The Book of Chameleons is a deceptively savvy piece of fiction. Simplistically told, this is the imaginative tale of Felix Ventura, a man who, by trade, sells individuals an entirely new past, replete with established genealogies and forged credentials. The story is narrated by Eulalio, a gecko whose entire life has been spent within (upon) the walls of Ventura's home. Eulalio's observations propel the story forward, yet he, too, is at the mercy of both chance and consequence. The Book of Chameleons explores identity, memory, and change, as well as Angola's anguished history. The prose is fluid and well-conceived; a rather concise book, Agualusa seemingly enjoyed writing it. Clever mystery, literary thriller, political parable, this book could be classified as many a different genre, yet it successfully defies and exceeds them all.

Agualusa, in an interview, has said about The Book of Chameleons:

This book is a tribute to Borges. It's a game I hope Borges would have appreciated. At the same time, it's a sort of settling-up of accounts. I love Borges as a writer, but think that as a man there was always something about him that was closed and obtuse, reactionary even, and he not infrequently expressed opinions that were misogynistic or racist. His relations with women were very complicated — it's believed that he died a virgin. Now, in my book Borges is reincarnated in Luanda in the body of a gecko. The gecko's memories correspond to fragments of Borges's real-life story. Somehow I wanted to give Borges a second chance — in my book he makes the most of his opportunities.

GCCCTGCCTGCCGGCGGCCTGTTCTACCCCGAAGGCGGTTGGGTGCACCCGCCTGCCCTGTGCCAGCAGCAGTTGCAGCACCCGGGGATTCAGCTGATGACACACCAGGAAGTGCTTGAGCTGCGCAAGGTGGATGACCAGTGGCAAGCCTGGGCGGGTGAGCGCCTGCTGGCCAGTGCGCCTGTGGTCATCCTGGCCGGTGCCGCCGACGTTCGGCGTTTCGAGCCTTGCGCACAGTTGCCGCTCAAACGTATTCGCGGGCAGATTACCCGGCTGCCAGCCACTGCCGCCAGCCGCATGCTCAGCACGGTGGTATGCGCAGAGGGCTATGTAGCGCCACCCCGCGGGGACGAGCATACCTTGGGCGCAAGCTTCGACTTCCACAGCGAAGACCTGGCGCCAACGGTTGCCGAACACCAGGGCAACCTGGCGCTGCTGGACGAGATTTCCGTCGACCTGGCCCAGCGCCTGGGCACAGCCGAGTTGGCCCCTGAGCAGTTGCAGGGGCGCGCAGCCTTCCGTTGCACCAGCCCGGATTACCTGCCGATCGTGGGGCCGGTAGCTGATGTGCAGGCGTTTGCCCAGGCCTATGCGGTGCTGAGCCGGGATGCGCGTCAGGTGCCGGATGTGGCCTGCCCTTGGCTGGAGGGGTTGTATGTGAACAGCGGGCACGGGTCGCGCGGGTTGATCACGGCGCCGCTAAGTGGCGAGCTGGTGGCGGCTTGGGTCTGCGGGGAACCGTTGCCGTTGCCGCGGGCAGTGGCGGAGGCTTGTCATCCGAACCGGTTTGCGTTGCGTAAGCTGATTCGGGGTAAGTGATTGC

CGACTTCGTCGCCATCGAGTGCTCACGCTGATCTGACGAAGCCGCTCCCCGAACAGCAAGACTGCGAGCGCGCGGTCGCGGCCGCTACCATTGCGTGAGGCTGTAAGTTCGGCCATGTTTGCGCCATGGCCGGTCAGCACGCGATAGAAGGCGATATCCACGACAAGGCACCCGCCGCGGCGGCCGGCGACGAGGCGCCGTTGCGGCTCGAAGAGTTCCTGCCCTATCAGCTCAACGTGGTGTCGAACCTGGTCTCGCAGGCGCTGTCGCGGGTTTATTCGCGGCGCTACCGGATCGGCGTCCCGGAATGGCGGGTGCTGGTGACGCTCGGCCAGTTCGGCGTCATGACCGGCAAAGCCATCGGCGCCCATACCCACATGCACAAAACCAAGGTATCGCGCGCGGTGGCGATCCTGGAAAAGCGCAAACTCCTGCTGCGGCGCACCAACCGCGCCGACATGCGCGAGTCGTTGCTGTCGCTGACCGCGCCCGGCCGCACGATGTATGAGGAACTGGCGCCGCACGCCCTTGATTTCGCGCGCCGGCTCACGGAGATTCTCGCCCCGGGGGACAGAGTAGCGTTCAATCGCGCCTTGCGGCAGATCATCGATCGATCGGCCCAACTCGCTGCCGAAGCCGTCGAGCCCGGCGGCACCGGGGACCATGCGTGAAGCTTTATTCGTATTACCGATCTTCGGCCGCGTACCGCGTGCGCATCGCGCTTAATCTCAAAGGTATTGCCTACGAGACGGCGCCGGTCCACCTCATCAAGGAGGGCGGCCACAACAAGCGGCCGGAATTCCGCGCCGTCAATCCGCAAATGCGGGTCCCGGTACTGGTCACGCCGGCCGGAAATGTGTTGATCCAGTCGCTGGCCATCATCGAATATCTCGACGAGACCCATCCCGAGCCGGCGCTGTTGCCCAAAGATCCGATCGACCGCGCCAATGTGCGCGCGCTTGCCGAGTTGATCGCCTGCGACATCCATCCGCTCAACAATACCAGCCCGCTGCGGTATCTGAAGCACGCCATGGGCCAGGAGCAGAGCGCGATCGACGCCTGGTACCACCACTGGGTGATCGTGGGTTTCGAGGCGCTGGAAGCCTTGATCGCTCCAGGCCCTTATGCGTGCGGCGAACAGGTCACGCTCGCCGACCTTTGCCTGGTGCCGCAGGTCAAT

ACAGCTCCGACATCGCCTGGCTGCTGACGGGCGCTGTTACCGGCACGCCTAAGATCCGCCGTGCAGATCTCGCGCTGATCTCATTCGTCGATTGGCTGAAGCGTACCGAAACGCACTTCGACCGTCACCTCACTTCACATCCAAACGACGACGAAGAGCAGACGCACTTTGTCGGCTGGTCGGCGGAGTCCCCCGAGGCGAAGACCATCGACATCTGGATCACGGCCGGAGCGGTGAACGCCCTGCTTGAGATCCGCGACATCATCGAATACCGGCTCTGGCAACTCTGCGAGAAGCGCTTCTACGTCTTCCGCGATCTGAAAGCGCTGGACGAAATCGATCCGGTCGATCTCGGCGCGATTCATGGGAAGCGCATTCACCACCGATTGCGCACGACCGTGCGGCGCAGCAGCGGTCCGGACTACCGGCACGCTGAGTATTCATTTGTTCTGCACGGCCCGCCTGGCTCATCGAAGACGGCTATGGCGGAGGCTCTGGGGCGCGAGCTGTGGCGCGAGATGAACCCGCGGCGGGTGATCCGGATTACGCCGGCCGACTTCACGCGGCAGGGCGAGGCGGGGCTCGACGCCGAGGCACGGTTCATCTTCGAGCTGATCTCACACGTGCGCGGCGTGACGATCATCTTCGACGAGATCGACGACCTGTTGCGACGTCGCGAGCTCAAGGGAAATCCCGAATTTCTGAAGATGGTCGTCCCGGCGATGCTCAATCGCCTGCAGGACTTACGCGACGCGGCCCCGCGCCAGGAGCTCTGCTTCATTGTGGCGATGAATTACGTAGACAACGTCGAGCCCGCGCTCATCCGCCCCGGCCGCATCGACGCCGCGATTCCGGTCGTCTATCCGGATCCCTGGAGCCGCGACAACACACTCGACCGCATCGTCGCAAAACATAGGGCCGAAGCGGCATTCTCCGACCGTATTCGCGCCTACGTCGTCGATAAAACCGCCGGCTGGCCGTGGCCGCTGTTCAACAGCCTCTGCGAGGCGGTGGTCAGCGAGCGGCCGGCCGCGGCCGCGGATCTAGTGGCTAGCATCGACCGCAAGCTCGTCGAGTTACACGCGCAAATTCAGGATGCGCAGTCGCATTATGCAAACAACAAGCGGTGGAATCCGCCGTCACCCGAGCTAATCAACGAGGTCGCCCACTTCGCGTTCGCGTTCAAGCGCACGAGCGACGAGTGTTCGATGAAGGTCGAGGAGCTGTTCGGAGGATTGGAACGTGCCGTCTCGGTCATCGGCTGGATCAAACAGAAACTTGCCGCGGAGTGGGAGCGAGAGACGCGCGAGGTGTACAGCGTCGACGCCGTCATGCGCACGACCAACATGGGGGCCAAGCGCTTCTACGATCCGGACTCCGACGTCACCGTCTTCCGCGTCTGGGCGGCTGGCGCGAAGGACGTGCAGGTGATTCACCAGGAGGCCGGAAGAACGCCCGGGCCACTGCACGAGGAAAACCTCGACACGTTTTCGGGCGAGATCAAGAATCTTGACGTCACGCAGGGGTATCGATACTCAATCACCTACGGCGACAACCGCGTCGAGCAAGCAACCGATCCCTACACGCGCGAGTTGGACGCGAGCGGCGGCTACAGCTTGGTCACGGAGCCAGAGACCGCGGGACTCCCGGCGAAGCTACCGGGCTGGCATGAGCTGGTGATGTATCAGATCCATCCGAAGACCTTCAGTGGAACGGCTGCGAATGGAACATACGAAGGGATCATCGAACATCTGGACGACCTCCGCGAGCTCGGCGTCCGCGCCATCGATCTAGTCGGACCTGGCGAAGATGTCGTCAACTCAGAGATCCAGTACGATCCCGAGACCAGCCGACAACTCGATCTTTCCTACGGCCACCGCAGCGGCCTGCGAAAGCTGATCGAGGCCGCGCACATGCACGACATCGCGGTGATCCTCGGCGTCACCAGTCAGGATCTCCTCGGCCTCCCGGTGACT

"Publishers Weekly Review" by , "Lovers of stylish literary fiction will rejoice at this charming tale by Angolan writer Agualusa. The elegantly translated story is narrated by a house gecko named Eullio, who in brief, vignette-like chapters, reminisces on his life (and past life) and observes the home of Flix Ventura, an albino Angolan who makes his living selling fabricated aristocratic pasts to newly successful citizens of the war-torn former Portuguese colony. Photojournalist Jos Buchmann pushes Flix's occupation into harsh reality when Jos looks into the past Flix has created for him, and the story shudders to a climax when Flix's allegedly fictitious history collides with reality. Eullio is a lovable narrator, alternately sardonic and wistful; his dreams are filled with regret and powerlessness. Flix is an equally sympathetic subject, complicated by his loneliness, his fondness for prostitutes, his insistence on the honor of his trade despite its scalawag nature, and a late-blooming sweet love story. The novel's themes of identity, truth and happiness are nicely handled and span both the political and the personal. It's very touching, in a refined way. (June)" Publishers Weekly (Copyright Reed Business Information, Inc.)
"Review" by , "Cross J. M. Coetzee with Gabriel García Márquez and you've got José Eduardo Agualusa, Portugal's next candidate for the Nobel Prize."
"Review" by , "A subtle beguiling story of shifting identities."
"Review" by , "A work of fierce originality."
"Review" by , "A book as brisk as a thriller and as hot and alarming as the most powerful kind of dream."